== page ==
When it comes to developing an adequate diet for rheumatoid arthritis, the food you eat is less important than the foods you don't eat! Treating rheumatoid arthritis symptoms can be as simple as avoiding certain foods that are known to aggravate pain and inflammation.
First of all, make sure that you completely avoid any food you may have allergies to. Allergic reactions lower the amount of antioxidants in the body, leading to the release of antibodies which in turn lead to an inflammatory response. Many people are unknowingly allergic to gluten, so cutting it out of your diet may also prove beneficial. If you're not sure you have any allergies, you can find out by gradual eliminating certain foods to see if you notice a difference.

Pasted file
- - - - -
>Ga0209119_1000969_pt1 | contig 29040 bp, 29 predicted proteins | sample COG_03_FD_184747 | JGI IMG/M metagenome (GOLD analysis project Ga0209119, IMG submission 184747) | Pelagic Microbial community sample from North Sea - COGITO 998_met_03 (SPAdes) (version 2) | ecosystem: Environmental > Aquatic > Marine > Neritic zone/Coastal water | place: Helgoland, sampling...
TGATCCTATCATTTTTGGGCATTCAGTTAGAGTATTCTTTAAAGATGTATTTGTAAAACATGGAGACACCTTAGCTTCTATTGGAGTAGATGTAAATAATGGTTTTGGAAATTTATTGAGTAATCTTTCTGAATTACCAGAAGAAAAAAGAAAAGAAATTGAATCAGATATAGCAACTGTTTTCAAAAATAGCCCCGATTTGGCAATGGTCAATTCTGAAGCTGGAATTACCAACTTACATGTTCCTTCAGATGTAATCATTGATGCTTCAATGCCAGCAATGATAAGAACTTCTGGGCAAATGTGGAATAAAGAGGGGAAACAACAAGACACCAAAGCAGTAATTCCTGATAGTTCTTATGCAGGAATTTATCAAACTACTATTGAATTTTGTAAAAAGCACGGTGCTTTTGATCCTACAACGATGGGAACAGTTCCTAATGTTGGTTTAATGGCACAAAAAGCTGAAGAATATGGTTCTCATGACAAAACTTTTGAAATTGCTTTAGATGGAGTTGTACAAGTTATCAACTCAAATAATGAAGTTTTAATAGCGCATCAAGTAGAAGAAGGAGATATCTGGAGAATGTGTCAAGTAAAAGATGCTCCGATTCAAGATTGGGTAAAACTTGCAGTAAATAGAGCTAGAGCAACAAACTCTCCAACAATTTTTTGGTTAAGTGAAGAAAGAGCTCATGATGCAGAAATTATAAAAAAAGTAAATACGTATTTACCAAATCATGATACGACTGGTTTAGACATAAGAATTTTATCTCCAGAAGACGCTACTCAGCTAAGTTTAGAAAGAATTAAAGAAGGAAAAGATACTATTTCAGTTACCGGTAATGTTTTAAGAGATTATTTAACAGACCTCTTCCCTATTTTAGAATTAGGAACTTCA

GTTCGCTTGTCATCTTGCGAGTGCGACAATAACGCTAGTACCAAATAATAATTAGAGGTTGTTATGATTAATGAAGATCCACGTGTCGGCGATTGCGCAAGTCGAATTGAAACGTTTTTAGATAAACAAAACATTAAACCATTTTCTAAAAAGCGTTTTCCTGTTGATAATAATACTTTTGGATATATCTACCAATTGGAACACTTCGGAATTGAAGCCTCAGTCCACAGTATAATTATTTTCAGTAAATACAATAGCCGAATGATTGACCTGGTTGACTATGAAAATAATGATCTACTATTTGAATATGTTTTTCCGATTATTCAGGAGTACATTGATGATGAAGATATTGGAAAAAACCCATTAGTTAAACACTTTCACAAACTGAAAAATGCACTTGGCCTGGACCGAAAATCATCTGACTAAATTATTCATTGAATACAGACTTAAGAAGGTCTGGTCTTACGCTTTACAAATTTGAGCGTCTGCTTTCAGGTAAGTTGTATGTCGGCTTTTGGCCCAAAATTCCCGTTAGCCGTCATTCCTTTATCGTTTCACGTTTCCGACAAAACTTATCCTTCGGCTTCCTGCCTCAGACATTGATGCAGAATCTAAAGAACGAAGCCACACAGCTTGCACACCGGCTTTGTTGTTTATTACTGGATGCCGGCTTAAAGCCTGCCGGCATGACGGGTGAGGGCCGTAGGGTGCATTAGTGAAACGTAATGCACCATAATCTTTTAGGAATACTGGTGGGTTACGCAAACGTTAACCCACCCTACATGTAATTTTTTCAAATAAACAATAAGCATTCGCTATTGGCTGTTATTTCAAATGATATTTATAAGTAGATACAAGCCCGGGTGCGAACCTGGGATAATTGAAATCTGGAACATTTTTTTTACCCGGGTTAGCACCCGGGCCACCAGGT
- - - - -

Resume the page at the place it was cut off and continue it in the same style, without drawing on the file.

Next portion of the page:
Next in line of importance is getting rid of saturated fats, which come primarily from meat and dairy products. It is particularly important to avoid steak, bacon, and hi-fat cuts of meat. Cream and butter can also be very unhealthy. These foods will increase inflammation in the body, so if you consume a lot of saturated fat, you may experience a great deal of relief by cutting it out entirely. It may even be worthwhile to become a vegetarian for a while to see if it alleviates your symptoms.
A diet for rheumatoid arthritis should also avoid refined sugar, processed foods, salt, MSG, and caffeine. Although alcohol consumption is generally discouraged, there is some evidence that moderate use may actually reduce the risk of developing arthritis.
Another food to avoid when forming your diet for rheumatoid arthritis, oddly enough, are the "night-shade" vegetables. These include tomatoes, potatoes, eggplant, and peppers. Some people have a sensitivity to these types of vegetables that greatly aggravate their RA symptoms. Overly acidic fruits like oranges and lemons should also be avoided.